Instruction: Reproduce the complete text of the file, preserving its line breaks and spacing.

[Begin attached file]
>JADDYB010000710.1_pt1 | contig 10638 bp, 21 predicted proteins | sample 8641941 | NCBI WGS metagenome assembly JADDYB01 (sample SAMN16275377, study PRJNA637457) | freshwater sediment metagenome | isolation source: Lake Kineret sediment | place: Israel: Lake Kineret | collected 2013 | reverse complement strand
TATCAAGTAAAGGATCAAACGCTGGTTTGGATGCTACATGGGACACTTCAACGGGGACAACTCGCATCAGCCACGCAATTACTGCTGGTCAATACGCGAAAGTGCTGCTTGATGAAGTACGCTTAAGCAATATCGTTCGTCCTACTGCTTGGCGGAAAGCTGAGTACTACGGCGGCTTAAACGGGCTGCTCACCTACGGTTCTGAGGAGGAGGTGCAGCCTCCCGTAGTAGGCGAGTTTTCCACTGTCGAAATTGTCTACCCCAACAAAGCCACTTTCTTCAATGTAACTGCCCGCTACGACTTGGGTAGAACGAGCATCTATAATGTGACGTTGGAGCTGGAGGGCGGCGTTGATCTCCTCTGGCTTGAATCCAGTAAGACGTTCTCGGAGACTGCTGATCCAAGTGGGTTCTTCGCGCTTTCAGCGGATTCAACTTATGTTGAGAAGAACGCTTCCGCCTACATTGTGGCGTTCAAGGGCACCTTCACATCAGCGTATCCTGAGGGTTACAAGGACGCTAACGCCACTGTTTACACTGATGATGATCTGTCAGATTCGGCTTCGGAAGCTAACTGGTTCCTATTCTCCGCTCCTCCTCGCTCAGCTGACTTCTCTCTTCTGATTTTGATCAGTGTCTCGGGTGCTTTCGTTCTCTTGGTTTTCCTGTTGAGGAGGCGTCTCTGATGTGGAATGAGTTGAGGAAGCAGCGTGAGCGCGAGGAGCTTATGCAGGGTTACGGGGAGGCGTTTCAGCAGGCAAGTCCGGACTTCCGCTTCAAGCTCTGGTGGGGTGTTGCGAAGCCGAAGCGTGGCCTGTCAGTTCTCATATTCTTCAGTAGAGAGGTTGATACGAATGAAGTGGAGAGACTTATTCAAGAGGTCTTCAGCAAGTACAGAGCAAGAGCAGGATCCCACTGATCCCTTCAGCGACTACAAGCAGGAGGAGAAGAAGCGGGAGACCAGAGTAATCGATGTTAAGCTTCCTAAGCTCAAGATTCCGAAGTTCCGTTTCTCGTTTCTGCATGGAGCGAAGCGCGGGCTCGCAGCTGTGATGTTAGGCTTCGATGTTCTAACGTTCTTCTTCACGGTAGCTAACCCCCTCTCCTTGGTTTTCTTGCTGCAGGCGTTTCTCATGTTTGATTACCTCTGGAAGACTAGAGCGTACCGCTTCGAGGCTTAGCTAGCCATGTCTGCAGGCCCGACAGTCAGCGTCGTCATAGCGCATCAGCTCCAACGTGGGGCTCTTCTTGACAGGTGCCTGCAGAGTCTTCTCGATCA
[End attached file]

>JADDYB010000710.1_pt1 | contig 10638 bp, 21 predicted proteins | sample 8641941 | NCBI WGS metagenome assembly JADDYB01 (sample SAMN16275377, study PRJNA637457) | freshwater sediment metagenome | isolation source: Lake Kineret sediment | place: Israel: Lake Kineret | collected 2013 | reverse complement strand
TATCAAGTAAAGGATCAAACGCTGGTTTGGATGCTACATGGGACACTTCAACGGGGACAACTCGCATCAGCCACGCAATTACTGCTGGTCAATACGCGAAAGTGCTGCTTGATGAAGTACGCTTAAGCAATATCGTTCGTCCTACTGCTTGGCGGAAAGCTGAGTACTACGGCGGCTTAAACGGGCTGCTCACCTACGGTTCTGAGGAGGAGGTGCAGCCTCCCGTAGTAGGCGAGTTTTCCACTGTCGAAATTGTCTACCCCAACAAAGCCACTTTCTTCAATGTAACTGCCCGCTACGACTTGGGTAGAACGAGCATCTATAATGTGACGTTGGAGCTGGAGGGCGGCGTTGATCTCCTCTGGCTTGAATCCAGTAAGACGTTCTCGGAGACTGCTGATCCAAGTGGGTTCTTCGCGCTTTCAGCGGATTCAACTTATGTTGAGAAGAACGCTTCCGCCTACATTGTGGCGTTCAAGGGCACCTTCACATCAGCGTATCCTGAGGGTTACAAGGACGCTAACGCCACTGTTTACACTGATGATGATCTGTCAGATTCGGCTTCGGAAGCTAACTGGTTCCTATTCTCCGCTCCTCCTCGCTCAGCTGACTTCTCTCTTCTGATTTTGATCAGTGTCTCGGGTGCTTTCGTTCTCTTGGTTTTCCTGTTGAGGAGGCGTCTCTGATGTGGAATGAGTTGAGGAAGCAGCGTGAGCGCGAGGAGCTTATGCAGGGTTACGGGGAGGCGTTTCAGCAGGCAAGTCCGGACTTCCGCTTCAAGCTCTGGTGGGGTGTTGCGAAGCCGAAGCGTGGCCTGTCAGTTCTCATATTCTTCAGTAGAGAGGTTGATACGAATGAAGTGGAGAGACTTATTCAAGAGGTCTTCAGCAAGTACAGAGCAAGAGCAGGATCCCACTGATCCCTTCAGCGACTACAAGCAGGAGGAGAAGAAGCGGGAGACCAGAGTAATCGATGTTAAGCTTCCTAAGCTCAAGATTCCGAAGTTCCGTTTCTCGTTTCTGCATGGAGCGAAGCGCGGGCTCGCAGCTGTGATGTTAGGCTTCGATGTTCTAACGTTCTTCTTCACGGTAGCTAACCCCCTCTCCTTGGTTTTCTTGCTGCAGGCGTTTCTCATGTTTGATTACCTCTGGAAGACTAGAGCGTACCGCTTCGAGGCTTAGCTAGCCATGTCTGCAGGCCCGACAGTCAGCGTCGTCATAGCGCATCAGCTCCAACGTGGGGCTCTTCTTGACAGGTGCCTGCAGAGTCTTCTCGATCA